It’s time to take the safe lawns pledge.
That lush green lawn that looks so natural is kept that way unnaturally because of a diet of synthetic chemical fertilizers and toxic herbicides.
This year, instead of taking care of the lawn in the conventional way, gardeners should challenge themselves to use fewer chemicals in their landscapes and take an organic approach to lawn care. Instead of feeding the grass, ask “What can I do to feed the soil?”
Building healthy soil is the goal of an organic lawn. Synthetic chemical fertilizers may make the lawn look green and healthy, but chemicals don’t help the soil or feed the beneficial organisms that live there.
Here are six ways to get started on an organic lawn care program:
1. Loosen the soil. Core aerate your lawn at least once a year. Aeration is the mechanical process of pulling small cores of soil out of the ground. Opening up the soil surface allows water and important nutrients to move into the root zone. Core aerate with equipment that pulls plugs three or four inches deep on four-inch centers.
Don’t fall for the liquid aeration products that are being promoted as an alternative to mechanical core cultivation. Spraying a liquid on the lawn isn’t a substitute for core aeration, no matter what the ads say. It might help turn the turf green, but it can’t loosen compacted soil.
If your turf is tired, you can apply grass seed just after aerating to provide the best conditions for sprouting.
2. Use organic fertilizers. Soil amendments that come from natural sources, like plant and animal by-products, are called organic fertilizers. Some of the newest organic fertilizers are made from feed grade nutrients like alfalfa and corn gluten.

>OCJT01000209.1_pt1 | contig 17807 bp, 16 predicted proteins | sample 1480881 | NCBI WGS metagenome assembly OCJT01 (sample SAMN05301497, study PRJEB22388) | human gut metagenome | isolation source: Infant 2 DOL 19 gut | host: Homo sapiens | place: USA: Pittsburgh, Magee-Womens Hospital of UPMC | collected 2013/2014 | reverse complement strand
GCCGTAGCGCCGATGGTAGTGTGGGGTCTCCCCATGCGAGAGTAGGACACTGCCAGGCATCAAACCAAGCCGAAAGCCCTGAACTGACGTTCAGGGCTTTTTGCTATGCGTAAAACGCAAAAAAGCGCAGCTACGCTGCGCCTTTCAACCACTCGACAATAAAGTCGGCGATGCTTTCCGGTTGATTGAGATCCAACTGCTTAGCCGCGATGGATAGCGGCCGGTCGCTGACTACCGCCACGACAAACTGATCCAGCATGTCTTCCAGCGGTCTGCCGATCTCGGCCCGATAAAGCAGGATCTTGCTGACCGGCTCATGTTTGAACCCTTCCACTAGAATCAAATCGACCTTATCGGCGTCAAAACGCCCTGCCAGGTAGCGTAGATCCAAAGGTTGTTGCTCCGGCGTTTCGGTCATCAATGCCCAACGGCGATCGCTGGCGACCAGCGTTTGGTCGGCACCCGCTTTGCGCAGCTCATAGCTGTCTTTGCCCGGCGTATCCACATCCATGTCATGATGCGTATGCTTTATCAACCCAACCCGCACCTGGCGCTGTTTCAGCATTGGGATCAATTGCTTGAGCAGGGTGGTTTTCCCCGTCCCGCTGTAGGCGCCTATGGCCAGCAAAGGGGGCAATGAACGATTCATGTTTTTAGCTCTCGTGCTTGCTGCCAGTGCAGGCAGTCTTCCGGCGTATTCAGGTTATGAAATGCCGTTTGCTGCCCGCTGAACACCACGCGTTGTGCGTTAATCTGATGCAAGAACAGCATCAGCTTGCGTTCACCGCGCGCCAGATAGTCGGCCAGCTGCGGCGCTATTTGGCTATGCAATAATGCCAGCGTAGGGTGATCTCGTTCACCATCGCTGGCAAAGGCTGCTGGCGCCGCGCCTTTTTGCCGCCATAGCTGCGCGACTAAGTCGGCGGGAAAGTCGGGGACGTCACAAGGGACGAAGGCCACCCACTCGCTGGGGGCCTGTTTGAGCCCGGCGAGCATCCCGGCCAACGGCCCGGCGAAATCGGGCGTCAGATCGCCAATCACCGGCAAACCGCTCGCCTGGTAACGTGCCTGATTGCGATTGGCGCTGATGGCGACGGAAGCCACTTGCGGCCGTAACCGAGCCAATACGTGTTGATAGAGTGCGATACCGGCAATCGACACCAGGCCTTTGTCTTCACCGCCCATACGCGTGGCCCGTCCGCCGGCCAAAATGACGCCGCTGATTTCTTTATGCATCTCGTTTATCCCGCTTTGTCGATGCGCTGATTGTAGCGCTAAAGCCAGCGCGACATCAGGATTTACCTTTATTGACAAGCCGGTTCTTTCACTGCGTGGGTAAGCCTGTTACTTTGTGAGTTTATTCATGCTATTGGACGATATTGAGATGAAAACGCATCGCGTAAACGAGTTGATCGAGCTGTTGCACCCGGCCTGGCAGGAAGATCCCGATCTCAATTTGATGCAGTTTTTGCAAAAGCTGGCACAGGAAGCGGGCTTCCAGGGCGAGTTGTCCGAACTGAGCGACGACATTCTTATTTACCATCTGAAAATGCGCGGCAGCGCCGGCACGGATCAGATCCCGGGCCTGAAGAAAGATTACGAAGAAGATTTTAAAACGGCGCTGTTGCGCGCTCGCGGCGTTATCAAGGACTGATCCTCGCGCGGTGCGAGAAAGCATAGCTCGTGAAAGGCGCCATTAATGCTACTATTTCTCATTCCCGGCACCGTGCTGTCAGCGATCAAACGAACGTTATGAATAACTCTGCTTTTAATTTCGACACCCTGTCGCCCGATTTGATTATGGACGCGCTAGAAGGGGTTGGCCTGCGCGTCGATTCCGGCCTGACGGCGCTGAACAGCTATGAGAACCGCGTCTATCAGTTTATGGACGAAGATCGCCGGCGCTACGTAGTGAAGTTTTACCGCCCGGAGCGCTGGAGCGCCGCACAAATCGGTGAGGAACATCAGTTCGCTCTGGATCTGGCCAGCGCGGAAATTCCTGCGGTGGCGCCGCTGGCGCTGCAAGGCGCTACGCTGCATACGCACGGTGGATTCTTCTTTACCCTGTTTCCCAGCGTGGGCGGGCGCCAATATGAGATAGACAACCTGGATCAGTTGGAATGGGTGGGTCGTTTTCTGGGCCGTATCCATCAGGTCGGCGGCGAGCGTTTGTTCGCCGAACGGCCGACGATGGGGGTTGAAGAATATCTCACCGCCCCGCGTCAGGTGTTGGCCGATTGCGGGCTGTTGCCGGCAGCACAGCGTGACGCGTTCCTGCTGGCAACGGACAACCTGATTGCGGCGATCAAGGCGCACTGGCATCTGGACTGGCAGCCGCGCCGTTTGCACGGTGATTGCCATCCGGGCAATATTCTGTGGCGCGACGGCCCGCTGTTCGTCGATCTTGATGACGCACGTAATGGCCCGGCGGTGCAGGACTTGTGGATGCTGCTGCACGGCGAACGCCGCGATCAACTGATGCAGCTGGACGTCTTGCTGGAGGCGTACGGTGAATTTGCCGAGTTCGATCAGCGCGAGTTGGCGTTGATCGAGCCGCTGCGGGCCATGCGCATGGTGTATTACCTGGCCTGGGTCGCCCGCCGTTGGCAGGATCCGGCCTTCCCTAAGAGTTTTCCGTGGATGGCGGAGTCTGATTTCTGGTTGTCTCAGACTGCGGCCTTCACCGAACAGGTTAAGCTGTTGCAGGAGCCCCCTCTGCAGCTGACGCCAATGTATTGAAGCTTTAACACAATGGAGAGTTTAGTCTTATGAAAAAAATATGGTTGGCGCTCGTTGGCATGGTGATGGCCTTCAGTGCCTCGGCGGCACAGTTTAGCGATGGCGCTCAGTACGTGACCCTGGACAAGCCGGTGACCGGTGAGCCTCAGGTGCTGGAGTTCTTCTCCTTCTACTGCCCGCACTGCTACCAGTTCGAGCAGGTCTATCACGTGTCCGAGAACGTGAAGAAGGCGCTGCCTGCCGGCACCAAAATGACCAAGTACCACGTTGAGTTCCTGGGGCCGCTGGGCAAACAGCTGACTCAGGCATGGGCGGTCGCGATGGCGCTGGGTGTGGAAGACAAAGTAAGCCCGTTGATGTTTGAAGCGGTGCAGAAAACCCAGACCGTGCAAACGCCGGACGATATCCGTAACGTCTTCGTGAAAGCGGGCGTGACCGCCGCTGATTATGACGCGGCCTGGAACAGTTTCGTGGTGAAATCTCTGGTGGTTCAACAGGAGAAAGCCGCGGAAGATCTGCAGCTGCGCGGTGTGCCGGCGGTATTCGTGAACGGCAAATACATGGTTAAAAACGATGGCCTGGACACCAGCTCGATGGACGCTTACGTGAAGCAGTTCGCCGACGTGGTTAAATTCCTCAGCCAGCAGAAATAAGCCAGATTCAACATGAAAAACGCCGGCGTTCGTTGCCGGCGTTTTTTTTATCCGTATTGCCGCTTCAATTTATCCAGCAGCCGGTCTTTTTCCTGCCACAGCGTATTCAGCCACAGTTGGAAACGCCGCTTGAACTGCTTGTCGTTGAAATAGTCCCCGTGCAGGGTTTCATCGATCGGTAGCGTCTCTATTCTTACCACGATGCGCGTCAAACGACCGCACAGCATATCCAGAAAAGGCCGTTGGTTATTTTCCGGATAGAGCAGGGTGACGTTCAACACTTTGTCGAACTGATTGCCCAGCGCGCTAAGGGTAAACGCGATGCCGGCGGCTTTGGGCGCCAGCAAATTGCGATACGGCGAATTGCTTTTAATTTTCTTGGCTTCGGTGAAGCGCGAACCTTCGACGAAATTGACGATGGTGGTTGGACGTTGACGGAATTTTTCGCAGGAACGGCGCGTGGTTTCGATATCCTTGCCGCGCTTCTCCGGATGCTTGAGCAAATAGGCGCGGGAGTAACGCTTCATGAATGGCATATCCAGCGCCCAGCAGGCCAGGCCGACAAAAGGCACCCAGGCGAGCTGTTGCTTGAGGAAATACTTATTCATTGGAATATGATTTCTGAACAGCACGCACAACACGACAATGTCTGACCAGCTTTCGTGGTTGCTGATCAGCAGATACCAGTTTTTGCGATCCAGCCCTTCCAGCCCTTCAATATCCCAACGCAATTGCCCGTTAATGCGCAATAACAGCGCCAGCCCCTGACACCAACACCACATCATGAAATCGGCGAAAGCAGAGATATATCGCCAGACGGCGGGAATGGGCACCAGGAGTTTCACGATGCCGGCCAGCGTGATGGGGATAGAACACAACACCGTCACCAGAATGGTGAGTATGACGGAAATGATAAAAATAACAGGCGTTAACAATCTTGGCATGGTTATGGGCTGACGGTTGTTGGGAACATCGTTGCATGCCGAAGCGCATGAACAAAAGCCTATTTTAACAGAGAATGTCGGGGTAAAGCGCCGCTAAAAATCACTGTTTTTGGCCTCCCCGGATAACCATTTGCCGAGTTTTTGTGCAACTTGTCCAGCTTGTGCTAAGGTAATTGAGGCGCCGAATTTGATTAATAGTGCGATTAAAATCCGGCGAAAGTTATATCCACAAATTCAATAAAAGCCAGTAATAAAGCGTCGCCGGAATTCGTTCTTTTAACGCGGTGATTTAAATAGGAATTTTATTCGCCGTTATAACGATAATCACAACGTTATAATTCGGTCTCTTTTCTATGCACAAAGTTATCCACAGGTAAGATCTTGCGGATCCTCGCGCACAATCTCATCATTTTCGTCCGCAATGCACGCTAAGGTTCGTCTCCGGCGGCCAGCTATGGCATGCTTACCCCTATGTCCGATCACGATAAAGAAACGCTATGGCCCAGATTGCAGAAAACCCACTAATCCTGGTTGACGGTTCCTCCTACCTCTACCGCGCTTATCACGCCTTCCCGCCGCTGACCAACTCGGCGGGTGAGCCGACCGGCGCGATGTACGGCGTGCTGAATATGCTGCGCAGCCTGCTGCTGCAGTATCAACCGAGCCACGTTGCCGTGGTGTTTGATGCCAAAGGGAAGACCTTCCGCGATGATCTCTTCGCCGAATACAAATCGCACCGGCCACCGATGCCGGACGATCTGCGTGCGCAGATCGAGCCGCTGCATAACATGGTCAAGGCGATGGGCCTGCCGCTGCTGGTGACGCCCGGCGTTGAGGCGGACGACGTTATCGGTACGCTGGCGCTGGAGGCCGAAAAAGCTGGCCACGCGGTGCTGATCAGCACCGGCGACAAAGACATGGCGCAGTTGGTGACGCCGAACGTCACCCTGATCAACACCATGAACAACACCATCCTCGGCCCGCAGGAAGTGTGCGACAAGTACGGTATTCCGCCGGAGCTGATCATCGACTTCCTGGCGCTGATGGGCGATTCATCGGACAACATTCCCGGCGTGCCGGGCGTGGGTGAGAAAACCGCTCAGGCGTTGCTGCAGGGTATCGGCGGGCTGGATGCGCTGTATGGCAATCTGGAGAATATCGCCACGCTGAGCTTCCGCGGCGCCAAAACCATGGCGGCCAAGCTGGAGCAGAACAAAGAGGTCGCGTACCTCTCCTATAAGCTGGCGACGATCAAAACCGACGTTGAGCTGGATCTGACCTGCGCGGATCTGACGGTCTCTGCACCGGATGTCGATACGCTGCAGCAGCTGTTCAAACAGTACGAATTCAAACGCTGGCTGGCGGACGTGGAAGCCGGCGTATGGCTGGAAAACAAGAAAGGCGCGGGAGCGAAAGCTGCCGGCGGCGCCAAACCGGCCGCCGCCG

Natural organic fertilizers, like corn gluten meal, build up nutrients and organisms in the soil. These fertilizers add nitrogen and perform best when applied in early spring and fall.
Corn gluten meal is safe to use around pets and people. It may be more expensive than synthetic fertilizers, but fewer applications are needed during the growing season.
Because corn gluten meal is a pre-emergent weed control, it shouldn’t be used when over seeding the lawn or the grass won’t germinate. Be sure to apply the fertilizer before weed seeds germinate or it will fertilize the weeds instead.
3. Top dress with compost. A thin layer of compost—about one-quarter to one-half inch—spread over the lawn after core aeration gives the soil added nutrients and helps hold moisture. Compost will also help reduce the need for weed killers, because a thick healthy lawn is the best deterrent to weed seeds looking for a place to land.
4. Use earth-friendly weed control. If weeds are a problem, pulling them by hand or pouring vinegar on them are natural weed control methods. There are many non-toxic herbicides now on the market that can be as effective as those containing glyphosate, but they contain ingredients like clove oil, vinegar and citric acid.
Natural foliar sprays can kill most grassy and broadleaf weeds with a single application and won’t affect soil biology. Earth-friendly herbicidal soaps can also take the place of synthetic herbicides. They’re effective, but they aren’t selective. They should be used only for spot treatments.
5. Leave clippings on the lawn. Grasscycling is another step toward natural lawn care. Leaving grass clippings on the lawn after mowing reduces the need for extra fertilizer because clippings quickly decompose and add nutrients into the soil. It also means fewer bags of yard waste headed to the landfill.
6. Push for a greener lawn. If you want to go organic all the way, switch to a reel push mower to eliminate the need for a gas-guzzling mower. The new push mowers are lightweight, heavy-duty and easy to push. These mowers provide a quieter, emission-free alternative and they make mowing fun.